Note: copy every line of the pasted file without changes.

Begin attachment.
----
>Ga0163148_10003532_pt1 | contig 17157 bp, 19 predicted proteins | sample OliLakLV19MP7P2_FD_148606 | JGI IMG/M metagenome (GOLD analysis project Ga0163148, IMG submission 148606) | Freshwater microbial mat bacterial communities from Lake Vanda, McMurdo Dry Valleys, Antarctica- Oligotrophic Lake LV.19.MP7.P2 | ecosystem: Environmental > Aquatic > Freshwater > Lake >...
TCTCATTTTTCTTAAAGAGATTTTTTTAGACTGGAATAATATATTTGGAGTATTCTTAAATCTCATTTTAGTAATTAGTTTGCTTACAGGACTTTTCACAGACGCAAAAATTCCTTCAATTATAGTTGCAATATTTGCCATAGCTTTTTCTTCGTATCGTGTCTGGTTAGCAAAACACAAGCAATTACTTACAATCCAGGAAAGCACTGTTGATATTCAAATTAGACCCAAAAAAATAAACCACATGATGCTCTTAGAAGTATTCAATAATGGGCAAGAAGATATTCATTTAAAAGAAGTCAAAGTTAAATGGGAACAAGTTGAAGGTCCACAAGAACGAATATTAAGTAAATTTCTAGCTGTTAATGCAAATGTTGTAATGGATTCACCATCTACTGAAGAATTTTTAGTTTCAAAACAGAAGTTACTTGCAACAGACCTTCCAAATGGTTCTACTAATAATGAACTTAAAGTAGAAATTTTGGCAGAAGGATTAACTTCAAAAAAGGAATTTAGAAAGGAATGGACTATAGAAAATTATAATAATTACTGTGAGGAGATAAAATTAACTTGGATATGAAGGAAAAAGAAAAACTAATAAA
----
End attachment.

>Ga0163148_10003532_pt1 | contig 17157 bp, 19 predicted proteins | sample OliLakLV19MP7P2_FD_148606 | JGI IMG/M metagenome (GOLD analysis project Ga0163148, IMG submission 148606) | Freshwater microbial mat bacterial communities from Lake Vanda, McMurdo Dry Valleys, Antarctica- Oligotrophic Lake LV.19.MP7.P2 | ecosystem: Environmental > Aquatic > Freshwater > Lake >...
TCTCATTTTTCTTAAAGAGATTTTTTTAGACTGGAATAATATATTTGGAGTATTCTTAAATCTCATTTTAGTAATTAGTTTGCTTACAGGACTTTTCACAGACGCAAAAATTCCTTCAATTATAGTTGCAATATTTGCCATAGCTTTTTCTTCGTATCGTGTCTGGTTAGCAAAACACAAGCAATTACTTACAATCCAGGAAAGCACTGTTGATATTCAAATTAGACCCAAAAAAATAAACCACATGATGCTCTTAGAAGTATTCAATAATGGGCAAGAAGATATTCATTTAAAAGAAGTCAAAGTTAAATGGGAACAAGTTGAAGGTCCACAAGAACGAATATTAAGTAAATTTCTAGCTGTTAATGCAAATGTTGTAATGGATTCACCATCTACTGAAGAATTTTTAGTTTCAAAACAGAAGTTACTTGCAACAGACCTTCCAAATGGTTCTACTAATAATGAACTTAAAGTAGAAATTTTGGCAGAAGGATTAACTTCAAAAAAGGAATTTAGAAAGGAATGGACTATAGAAAATTATAATAATTACTGTGAGGAGATAAAATTAACTTGGATATGAAGGAAAAAGAAAAACTAATAAA